Awareness of and Participation in School Food Programs Among Youth From Six Countries.
The Journal of nutrition 2022
DOI : 10.1093/jn/nxac052
PubMed ID : 35274730
School-based meal programs may promote healthy dietary intake among youth. However, limited data exist regarding the impact of income-targeted school meal programs across countries, particularly among food insecure youth.
To examine self-reported awareness of and participation in free school meal programs, and associations with dietary intake among youth from six countries with differing national school meal policies.
Data were collected through the 2019 International Food Policy Study (IFPS) Youth Survey, a cross-sectional survey of 10,565 youth aged 10-17 y from Australia, Canada, Chile, Mexico, the United Kingdom (UK), and the United States (US). Regression models examined: 1) country differences in awareness of and participation in breakfast and lunch programs; and 2) associations between lunch program participation and intake of fruit and vegetables, and 'less healthy' foods during the previous school lunch day.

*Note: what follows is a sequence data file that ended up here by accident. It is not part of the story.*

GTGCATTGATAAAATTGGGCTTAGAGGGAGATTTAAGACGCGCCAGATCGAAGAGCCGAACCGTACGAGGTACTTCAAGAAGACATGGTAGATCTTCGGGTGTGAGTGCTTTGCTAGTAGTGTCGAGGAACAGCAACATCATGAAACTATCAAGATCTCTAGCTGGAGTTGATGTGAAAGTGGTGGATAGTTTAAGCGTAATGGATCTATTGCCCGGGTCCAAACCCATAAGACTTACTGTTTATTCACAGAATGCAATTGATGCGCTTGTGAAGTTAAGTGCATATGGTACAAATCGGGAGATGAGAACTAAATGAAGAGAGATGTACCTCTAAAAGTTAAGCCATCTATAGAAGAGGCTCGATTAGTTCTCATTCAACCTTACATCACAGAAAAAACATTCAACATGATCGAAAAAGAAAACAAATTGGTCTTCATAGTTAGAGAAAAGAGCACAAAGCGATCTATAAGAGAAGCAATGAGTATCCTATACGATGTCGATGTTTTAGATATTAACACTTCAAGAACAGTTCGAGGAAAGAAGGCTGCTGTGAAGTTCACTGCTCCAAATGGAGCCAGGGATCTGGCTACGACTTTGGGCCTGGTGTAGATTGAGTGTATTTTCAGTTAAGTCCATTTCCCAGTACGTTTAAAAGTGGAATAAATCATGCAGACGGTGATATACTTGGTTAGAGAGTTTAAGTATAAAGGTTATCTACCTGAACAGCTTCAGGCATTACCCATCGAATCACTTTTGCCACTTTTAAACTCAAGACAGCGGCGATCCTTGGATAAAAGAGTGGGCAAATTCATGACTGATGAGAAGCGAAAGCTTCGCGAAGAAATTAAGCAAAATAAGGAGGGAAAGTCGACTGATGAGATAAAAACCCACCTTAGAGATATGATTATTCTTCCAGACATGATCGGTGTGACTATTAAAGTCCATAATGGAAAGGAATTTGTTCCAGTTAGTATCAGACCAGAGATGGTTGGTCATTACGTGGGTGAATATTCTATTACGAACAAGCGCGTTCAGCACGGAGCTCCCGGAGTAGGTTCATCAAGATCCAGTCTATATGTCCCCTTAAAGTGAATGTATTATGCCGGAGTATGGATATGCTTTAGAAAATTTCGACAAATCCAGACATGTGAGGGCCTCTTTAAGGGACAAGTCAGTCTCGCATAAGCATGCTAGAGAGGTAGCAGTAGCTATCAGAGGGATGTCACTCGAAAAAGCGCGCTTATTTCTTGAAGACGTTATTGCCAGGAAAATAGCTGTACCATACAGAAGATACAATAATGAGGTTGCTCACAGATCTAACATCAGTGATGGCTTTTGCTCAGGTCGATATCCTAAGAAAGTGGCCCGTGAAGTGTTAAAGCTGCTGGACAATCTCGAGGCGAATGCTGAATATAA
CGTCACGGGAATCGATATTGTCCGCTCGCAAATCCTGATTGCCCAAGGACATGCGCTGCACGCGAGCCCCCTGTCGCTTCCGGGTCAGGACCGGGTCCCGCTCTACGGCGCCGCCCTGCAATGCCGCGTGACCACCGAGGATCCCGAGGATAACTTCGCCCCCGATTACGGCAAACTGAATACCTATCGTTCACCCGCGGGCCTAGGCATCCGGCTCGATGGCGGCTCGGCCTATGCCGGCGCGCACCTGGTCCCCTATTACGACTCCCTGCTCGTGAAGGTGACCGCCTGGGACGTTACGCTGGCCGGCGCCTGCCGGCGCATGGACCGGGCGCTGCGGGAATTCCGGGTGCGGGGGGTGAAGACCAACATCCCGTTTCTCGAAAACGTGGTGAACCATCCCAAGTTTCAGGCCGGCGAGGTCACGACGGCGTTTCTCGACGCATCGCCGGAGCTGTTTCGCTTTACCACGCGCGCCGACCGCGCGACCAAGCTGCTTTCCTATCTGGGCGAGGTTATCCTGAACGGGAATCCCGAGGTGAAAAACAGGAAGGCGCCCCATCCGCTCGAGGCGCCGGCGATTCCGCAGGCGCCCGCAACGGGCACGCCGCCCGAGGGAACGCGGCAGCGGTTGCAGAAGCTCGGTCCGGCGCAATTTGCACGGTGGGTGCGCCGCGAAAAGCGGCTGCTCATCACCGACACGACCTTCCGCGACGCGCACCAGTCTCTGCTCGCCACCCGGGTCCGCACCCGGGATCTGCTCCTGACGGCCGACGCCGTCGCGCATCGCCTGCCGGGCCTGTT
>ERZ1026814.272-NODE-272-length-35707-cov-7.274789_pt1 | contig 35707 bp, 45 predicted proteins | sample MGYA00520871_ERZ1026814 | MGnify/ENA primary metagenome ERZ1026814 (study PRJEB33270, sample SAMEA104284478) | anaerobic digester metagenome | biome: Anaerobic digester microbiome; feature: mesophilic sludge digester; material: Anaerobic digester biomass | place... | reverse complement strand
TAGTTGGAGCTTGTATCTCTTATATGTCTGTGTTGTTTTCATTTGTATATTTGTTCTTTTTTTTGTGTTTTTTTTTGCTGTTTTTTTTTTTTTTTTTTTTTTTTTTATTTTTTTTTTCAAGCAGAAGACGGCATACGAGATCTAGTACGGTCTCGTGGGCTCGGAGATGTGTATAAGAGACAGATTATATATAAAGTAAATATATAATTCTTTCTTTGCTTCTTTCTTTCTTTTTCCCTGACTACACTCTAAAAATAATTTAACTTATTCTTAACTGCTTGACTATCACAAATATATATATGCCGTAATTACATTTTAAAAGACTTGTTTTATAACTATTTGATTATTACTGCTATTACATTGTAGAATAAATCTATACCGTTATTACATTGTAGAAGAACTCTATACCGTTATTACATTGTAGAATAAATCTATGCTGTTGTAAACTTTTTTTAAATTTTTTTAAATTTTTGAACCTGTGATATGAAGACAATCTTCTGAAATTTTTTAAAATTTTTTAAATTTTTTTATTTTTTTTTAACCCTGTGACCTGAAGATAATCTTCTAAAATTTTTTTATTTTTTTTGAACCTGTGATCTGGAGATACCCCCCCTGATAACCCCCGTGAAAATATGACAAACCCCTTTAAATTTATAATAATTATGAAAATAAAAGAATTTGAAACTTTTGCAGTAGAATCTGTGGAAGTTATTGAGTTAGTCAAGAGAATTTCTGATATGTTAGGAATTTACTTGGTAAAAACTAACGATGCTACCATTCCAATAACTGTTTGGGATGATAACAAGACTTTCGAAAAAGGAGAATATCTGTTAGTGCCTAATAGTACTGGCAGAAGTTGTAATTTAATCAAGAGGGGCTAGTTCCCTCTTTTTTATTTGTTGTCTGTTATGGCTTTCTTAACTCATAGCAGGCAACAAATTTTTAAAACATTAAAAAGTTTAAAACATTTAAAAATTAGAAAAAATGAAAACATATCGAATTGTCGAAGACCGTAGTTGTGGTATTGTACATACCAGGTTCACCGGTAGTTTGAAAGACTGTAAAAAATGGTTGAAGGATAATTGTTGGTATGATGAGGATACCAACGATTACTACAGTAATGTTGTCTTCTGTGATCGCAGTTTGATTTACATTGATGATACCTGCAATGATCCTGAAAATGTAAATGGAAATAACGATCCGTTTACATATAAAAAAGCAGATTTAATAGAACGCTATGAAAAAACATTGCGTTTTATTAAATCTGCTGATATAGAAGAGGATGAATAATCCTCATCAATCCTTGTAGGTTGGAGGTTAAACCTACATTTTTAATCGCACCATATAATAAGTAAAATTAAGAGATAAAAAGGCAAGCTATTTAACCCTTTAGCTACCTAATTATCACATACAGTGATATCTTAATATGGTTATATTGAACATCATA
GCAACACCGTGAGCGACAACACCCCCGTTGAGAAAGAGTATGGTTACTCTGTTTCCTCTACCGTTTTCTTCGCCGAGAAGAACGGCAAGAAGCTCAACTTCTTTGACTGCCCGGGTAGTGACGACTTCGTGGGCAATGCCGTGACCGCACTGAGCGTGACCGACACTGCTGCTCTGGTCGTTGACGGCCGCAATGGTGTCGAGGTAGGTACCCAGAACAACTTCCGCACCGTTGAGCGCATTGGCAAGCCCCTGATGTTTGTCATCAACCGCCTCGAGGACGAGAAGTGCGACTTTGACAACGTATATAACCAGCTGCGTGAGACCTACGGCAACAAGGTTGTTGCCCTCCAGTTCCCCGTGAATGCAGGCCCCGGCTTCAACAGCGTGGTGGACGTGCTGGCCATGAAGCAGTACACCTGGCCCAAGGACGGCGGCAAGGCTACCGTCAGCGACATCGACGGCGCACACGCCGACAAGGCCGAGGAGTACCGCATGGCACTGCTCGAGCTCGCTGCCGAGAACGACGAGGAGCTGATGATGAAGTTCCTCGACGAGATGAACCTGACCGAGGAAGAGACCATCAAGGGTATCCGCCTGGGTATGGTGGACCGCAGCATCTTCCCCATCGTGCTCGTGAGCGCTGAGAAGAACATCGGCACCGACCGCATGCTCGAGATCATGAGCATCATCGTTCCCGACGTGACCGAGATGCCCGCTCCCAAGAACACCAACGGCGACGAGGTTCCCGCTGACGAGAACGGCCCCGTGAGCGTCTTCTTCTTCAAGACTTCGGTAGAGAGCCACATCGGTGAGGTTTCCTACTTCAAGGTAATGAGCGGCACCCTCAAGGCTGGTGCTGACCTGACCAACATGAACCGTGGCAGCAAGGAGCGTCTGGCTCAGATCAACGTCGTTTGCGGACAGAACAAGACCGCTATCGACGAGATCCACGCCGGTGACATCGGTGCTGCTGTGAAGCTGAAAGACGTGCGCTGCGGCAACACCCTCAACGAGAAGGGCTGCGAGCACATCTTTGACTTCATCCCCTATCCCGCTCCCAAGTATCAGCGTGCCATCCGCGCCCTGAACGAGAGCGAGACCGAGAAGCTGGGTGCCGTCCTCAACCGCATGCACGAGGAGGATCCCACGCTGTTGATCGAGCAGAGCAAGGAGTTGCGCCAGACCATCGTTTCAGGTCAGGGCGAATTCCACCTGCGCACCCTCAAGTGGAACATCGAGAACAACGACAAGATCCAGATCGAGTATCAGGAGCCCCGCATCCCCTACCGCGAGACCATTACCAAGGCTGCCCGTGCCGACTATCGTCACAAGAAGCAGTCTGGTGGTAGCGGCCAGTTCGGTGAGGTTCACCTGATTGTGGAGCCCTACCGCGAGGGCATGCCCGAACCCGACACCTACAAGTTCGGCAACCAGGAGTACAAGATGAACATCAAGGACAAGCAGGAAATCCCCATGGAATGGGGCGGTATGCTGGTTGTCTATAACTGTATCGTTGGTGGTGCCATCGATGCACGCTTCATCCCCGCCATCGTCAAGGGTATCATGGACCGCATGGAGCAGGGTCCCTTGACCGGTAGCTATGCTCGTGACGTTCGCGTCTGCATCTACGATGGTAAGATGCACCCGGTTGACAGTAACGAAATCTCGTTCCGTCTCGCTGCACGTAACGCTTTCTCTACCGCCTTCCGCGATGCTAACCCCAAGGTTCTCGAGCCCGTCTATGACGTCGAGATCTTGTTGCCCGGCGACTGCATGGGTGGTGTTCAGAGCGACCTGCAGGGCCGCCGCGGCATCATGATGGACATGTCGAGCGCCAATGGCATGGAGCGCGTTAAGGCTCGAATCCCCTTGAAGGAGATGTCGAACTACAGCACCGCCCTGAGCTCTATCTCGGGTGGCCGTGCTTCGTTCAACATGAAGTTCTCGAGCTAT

Awareness of and participation in free breakfast and lunch programs varied across countries. Approximately half of US and Chilean students participated in school lunch programs-the countries with the most comprehensive national policies-compared to one fifth of students in the UK, and approximately 5% in Australia, Canada, and Mexico (P < 0.001 for all contrasts). In the US and Chile, more than two thirds of youth with the highest level of food insecurity participated in lunch programs, compared to 45% in the UK, 27% in Canada, and 20% or less in Australia and Mexico. In all countries, youth reporting school lunch program participation were more likely to report fruit and vegetable intake during their previous school lunch (P < 0.001), and higher intake of 'less healthy' food in all countries except the US and Chile.
More comprehensive national policies were associated with greater participation in school meals programs, particularly among youth at greatest risk of food insecurity, as well as healthier dietary intake from school lunch.